If you feel a hard lump on your dog's body, don't panic, but do have it examined. A hard tumor isn't necessarily malignant; it could be a benign growth. Get into the habit of checking your dog's body regularly for any bumps and lumps, whether hard or soft. In many cases, early tumor detection makes a big difference in your pet's prognosis.
Hard Tumors in Dogs
Squamous Cell Carcinomas
The most common type of canine skin cancer, squamous cell carcinomas often appear wartlike, with a firm, elevated surface. These tumors usually develop on the abdomen, head, rear of the body and lower legs and feet. Surgical removal, followed by chemotherapy and radiation, is the standard treatment. Should the tumor develop on a toe, tail, ear or other easily removed body part, surgery generally will include amputation.
Basal Cell Tumors
Most canine basal cell tumors are benign, but they can grow quite large. They appear as firm, lone, raised, ulcerated or hairless growths. As it grows, the mass can break the dog's skin, resulting in pus or fluid drainage. The most common sites for basal cell tumors are the head, ears, front legs and neck. The basal cell carcinoma, or cancerous tumor, usually isn't raised and can show up anywhere on the body. Surgical excision is the treatment for both types. The carcinoma doesn't usually spread internally, but can expand all over the skin.
Hemangiopericytomas in Dogs
Hemangiopericytomas, usually found on a dog's legs, are tumors originating in the blood vessels. Solid and firm, these growths usually develop irregular borders. While hemangiopericytoma is usually malignant, it doesn't spread the way many cancerous tumors do. While it requires surgical removal, it often grows back on the original site within a year. Radiation therapy can prevent tumor recurrence. For an older dog, radiation may not be necessary, because by the time the regrown tumor reaches a harmful, inoperable size, the animal is likely close to the end of his natural life span. However, radiation is advisable in younger dogs. Another option is limb amputation.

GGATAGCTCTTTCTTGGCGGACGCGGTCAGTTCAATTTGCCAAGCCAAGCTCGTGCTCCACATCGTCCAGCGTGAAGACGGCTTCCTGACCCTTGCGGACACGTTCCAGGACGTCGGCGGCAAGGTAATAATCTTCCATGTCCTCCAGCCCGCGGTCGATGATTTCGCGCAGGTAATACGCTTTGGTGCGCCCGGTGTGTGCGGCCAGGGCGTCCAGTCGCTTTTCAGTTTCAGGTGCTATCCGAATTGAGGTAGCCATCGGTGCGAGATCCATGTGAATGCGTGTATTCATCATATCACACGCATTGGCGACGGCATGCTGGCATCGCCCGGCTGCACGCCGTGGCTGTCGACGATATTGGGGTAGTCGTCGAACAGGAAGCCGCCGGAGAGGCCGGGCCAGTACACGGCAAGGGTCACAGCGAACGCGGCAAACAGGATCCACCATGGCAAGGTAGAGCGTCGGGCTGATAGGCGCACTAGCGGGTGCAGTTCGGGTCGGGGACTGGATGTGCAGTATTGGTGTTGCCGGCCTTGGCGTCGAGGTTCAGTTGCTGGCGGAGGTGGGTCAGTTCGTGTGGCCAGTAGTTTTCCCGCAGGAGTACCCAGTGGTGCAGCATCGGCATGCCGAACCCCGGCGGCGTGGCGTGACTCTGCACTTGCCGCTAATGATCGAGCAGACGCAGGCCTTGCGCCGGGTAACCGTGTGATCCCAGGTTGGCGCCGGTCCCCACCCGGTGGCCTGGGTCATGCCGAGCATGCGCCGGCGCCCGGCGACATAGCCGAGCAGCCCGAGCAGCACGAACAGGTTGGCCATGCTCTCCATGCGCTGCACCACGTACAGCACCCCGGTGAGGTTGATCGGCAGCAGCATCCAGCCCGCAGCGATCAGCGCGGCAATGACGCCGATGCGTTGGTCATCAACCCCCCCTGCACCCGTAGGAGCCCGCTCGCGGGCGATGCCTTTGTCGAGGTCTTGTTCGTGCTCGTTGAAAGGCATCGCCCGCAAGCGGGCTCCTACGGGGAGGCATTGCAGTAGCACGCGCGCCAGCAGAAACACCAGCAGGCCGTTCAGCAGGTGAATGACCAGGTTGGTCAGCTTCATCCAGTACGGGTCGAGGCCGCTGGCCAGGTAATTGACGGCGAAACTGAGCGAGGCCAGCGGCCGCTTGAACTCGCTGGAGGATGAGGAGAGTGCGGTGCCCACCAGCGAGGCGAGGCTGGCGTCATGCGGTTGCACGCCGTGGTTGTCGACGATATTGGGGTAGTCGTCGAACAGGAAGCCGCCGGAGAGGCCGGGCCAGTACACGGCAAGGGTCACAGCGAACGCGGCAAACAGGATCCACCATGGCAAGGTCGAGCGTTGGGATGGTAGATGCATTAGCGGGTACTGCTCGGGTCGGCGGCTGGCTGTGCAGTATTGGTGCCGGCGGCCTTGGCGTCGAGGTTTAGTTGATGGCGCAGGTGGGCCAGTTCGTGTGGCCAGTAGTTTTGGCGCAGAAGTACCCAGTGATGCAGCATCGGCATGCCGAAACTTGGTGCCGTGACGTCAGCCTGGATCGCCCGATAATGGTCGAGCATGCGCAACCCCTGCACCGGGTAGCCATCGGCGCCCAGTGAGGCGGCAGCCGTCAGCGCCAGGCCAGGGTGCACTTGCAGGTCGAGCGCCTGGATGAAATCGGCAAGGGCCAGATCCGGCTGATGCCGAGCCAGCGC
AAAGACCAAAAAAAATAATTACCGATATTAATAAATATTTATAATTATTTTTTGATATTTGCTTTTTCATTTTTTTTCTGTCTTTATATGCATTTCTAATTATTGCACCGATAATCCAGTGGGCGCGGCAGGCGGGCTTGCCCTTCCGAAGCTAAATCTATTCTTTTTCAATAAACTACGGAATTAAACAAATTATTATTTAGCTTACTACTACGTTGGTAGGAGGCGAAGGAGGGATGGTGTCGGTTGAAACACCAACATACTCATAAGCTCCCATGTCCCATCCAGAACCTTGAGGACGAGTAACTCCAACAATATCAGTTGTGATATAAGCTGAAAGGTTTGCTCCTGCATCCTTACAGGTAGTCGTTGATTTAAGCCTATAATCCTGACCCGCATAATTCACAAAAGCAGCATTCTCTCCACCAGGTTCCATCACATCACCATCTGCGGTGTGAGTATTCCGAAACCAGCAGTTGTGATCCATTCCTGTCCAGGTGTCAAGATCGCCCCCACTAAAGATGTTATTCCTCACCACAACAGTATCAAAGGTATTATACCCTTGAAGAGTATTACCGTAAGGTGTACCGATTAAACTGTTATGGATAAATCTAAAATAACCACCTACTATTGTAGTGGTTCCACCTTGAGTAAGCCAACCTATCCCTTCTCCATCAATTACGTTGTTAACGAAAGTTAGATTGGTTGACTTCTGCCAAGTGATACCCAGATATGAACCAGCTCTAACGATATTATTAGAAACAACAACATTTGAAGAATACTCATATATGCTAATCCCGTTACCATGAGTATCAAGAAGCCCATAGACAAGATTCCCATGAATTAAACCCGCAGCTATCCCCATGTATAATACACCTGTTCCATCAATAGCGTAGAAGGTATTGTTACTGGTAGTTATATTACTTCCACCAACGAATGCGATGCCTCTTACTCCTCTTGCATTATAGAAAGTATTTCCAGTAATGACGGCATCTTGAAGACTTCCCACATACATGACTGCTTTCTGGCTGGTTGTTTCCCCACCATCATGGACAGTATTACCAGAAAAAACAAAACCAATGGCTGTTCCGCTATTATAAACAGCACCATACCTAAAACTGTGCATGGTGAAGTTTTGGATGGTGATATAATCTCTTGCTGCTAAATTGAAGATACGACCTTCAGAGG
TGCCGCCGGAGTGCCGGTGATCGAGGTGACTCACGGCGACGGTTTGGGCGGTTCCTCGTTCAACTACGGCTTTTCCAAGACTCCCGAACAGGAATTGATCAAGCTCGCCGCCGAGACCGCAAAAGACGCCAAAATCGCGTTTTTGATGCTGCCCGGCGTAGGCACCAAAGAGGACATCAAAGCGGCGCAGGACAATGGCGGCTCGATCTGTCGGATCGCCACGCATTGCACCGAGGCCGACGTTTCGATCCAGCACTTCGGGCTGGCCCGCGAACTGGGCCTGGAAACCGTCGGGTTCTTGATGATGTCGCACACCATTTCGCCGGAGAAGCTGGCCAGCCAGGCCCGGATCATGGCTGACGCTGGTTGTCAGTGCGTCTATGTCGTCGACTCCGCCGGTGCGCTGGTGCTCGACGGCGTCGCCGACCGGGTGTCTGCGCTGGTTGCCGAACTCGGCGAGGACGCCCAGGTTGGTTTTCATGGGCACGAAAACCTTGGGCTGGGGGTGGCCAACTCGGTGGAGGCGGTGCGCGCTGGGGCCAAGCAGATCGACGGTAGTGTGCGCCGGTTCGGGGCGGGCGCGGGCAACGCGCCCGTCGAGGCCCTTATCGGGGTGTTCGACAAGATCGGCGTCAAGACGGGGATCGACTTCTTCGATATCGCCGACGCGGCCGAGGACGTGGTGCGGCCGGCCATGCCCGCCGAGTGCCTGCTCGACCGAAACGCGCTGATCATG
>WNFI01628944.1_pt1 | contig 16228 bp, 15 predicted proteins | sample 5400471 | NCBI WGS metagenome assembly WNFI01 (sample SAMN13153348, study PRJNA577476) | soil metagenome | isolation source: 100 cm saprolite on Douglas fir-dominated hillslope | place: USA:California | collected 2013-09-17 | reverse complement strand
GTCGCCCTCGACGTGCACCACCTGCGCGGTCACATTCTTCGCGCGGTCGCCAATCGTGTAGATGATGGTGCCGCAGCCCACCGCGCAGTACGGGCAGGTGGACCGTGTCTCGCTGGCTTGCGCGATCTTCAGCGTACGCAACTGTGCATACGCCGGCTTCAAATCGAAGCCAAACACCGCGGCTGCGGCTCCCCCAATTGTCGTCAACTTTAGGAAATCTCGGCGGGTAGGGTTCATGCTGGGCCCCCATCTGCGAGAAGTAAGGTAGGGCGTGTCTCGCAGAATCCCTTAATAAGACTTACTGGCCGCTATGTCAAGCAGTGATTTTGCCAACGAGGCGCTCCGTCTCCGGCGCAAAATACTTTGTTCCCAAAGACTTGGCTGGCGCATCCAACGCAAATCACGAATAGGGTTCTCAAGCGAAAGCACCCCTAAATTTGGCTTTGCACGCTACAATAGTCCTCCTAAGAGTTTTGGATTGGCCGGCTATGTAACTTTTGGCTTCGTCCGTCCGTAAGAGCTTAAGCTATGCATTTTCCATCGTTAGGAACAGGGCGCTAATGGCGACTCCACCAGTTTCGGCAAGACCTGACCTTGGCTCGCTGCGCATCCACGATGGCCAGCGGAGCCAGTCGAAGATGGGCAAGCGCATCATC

Hair Follicle Tumors
If your dog develops a hard, hornlike tumor, he could have a hair follicle tumor known as cornifying epithelioma. These benign growths usually appear on the back, legs or tail of middle-aged and older dogs. Although they mar your dog's appearance, there's no need to remove them unless he's constantly scratching at them, resulting in ulceration or infection. If you do opt for surgical removal, know that dogs prone to these tumors tend to sprout new ones over time.
Trichoepitheliomas, found primarily on the face, are hair follicle tumors filled with yellowish material, but some are malignant. However, even malignant trichoepithelioma generally don't spread to internal organs. Treatment for both types of trichoepitheliomas is surgical removal.